Bangor University’s Michael A. Beckett feels that industry is partly to blame for these misconceptions. Beckett is an inorganic chemist who specializes in borate and silicate compounds. He points out that manufacturers were using borates commercially long before their structures were known, and these large-scale users often named the compounds as hydrated oxides strictly on the basis of stoichiometry.
As a result, borax is commonly formulated as Na2B4O7·10H2O and referred to as a decahydrate. Its true formula, Beckett stresses, is actually Na2[B4O5(OH)4]·8H2O—the octahydrate of the sodium-coordinated tetraborate anion. Both formulas specify the same number of atoms but indicate different chemical structures.
The second incorrect chemical structure in C&EN’s slime graphic depicts the cross-linking that results when poly(vinyl alcohol) (PVA) and borax mix. That reaction converts the low-viscosity solutions of starting materials to slow-flowing slime.
In our depiction, tetrahydroxyborate ions serve as hydrogen-bonding cross-links between PVA chains. As with the borax structure error, hydrogen-bonded PVA shows up all over the internet, as well as in journal articles and books. Yet borate specialists say it’s incorrect and that borate ester groups do the cross-linking. This issue may be less clear cut than that of the borax structure.
Mahesh K. Mahanthappa, a specialist in soft materials synthesis at the University of Minnesota, Twin Cities, explains that slime making is a dehydration reaction that forms B–O ester bonds to the PVA chains. The ester groups do the bulk of the cross-linking and give the product its slimy character. But as Schubert points out, the B–OH groups in this system will form some hydrogen bonds to oxygen atoms. They’re just not the predominant type of cross-link in slime.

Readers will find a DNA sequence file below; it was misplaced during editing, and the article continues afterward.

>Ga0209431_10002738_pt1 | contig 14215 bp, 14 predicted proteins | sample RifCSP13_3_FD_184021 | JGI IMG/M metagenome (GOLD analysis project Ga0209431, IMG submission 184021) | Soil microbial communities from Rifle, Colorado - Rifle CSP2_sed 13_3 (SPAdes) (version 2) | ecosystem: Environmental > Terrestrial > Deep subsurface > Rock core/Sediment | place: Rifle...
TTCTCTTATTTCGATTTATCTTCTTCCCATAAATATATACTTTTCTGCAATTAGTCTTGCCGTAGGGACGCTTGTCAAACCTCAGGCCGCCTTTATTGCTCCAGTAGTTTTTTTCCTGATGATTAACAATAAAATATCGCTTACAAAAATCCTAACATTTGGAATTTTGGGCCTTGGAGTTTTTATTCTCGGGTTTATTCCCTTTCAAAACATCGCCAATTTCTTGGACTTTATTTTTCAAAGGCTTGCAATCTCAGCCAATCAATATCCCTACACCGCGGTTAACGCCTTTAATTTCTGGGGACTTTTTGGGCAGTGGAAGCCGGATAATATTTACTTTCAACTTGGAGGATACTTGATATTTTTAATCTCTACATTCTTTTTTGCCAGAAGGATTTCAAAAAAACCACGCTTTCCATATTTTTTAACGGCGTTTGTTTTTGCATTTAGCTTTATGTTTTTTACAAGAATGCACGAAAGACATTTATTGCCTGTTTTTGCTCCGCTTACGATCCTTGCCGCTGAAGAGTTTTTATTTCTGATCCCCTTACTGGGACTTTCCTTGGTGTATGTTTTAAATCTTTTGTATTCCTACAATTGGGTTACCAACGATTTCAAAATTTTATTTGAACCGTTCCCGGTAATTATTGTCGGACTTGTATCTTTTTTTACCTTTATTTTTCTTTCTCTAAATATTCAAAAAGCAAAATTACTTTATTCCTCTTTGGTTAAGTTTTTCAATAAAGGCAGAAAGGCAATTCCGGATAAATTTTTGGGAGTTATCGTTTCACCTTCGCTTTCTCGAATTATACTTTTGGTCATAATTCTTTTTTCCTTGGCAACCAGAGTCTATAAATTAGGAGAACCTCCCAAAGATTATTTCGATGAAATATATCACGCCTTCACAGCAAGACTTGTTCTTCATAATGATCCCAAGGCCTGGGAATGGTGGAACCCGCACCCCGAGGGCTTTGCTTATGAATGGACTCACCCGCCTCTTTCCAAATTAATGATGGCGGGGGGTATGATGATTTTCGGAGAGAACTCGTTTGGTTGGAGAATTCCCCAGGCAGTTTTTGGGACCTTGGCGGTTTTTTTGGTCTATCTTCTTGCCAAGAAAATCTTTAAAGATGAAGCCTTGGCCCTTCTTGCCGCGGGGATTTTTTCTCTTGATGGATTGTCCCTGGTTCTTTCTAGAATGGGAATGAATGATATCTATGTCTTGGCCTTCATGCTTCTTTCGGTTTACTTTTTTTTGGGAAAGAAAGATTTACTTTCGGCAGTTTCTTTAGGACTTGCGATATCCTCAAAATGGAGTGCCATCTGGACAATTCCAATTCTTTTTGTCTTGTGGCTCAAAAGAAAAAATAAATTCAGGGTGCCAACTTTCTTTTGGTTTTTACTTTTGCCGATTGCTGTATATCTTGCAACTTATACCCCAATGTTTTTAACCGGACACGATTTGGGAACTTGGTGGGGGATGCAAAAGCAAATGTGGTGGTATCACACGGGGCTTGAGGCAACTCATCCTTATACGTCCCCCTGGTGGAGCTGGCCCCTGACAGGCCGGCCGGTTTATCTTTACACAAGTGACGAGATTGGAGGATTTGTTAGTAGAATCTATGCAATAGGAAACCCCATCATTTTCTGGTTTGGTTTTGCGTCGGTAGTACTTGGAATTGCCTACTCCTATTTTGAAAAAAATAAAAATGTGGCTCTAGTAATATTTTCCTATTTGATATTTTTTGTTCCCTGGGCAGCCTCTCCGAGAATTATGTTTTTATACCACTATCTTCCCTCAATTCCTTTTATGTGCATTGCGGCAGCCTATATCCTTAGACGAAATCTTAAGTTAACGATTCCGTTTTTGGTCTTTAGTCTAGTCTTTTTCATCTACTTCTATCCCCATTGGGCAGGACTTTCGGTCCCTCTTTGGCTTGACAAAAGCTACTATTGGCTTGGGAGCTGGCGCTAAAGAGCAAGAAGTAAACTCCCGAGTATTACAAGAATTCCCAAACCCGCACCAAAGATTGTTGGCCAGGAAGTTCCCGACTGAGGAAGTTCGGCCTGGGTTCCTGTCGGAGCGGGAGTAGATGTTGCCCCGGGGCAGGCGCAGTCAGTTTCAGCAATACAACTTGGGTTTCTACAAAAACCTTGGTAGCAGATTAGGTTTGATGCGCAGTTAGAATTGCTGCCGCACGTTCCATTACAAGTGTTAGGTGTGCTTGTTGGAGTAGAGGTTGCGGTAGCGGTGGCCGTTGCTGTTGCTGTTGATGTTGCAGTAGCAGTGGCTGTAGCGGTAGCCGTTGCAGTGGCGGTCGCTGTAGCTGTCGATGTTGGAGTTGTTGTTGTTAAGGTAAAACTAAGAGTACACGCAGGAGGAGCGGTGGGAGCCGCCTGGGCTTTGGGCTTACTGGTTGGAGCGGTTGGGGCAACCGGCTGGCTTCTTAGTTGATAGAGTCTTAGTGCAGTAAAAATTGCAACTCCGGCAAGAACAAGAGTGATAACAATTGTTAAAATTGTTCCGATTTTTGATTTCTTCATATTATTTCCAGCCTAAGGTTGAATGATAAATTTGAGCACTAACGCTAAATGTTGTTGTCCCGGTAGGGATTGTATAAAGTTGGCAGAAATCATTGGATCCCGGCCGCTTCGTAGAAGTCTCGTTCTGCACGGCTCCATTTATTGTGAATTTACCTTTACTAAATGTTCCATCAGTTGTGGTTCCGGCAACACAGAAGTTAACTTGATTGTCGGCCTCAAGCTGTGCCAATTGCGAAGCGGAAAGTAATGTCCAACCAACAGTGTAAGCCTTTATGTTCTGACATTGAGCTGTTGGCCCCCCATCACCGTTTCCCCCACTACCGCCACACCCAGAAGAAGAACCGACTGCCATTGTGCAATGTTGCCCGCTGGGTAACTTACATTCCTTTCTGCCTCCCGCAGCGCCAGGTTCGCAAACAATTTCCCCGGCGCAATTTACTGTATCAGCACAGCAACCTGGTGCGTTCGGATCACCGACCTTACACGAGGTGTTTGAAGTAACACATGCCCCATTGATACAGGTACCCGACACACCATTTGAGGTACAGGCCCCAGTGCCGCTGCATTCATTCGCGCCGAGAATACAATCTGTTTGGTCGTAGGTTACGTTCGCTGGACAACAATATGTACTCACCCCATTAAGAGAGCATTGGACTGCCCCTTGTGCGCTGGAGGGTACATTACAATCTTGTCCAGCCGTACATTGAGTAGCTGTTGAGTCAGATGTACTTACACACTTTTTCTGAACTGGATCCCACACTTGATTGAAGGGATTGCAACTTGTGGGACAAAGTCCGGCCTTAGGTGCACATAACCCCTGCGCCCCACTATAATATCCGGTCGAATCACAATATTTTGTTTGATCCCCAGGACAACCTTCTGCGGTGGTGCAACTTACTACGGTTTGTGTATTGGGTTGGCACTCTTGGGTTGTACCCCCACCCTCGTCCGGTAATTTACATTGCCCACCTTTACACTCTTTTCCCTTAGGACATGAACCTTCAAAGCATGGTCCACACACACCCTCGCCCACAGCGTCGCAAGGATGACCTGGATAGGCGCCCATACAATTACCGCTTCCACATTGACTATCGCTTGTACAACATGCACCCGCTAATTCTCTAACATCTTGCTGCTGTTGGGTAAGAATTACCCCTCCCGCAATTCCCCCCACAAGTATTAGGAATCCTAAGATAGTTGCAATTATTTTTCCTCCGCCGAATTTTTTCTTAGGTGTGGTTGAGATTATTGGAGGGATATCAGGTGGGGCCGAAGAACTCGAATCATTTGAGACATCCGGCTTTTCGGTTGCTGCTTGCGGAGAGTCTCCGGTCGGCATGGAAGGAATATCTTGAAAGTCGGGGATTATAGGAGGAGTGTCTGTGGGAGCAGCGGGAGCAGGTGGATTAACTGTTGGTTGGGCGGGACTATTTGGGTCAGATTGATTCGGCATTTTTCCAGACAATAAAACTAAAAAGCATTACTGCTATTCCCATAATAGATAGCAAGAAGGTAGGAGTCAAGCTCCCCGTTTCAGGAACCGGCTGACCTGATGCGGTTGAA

Experts interviewed by C&EN suggest that one reason hydrogen bonds have probably been invoked to exclusively describe the cross-linking in slime is that they can create a so-called dynamic cross-linked network, meaning the cross-links are continuously made and broken. Some authors of older journal papers reasoned that covalent B–O ester bonds would be too strong to be dynamic and therefore couldn’t explain why slime is gooey and can be pulled apart easily.
Mahanthappa counters that rigorously peer-reviewed papers, including some based on 11B NMR analysis, strongly indicate that borate esters do the cross-linking and are weak enough to be dynamic.
The chemical inaccuracies discussed here don’t pertain only to fun and games with slime, so there’s even more reason to correct them. For example, petroleum engineering companies use borax cross-linking chemistry to produce hydraulic fracturing (fracking) fluids from guar gum, which reacts much the same way as PVA does but is less expensive. Their studies, some of which rely on high-pressure NMR techniques, also identify borate esters as the cross-linkers.
So where does all this leave chemistry educators and their slime demos? Michael D. Schaeberle, head of science at Middlesex School, in Concord, Mass., says if a fun demonstration sparks a young student’s interest in science, and as a result he or she learns about polymer cross-linking, it’s OK if subtle details and advanced concepts aren’t exactly right. “Maybe the student will go on to study science. And one day he or she will come up with the correct explanation for the way things work.” For C&EN’s readers, we’d like to set the record straight today.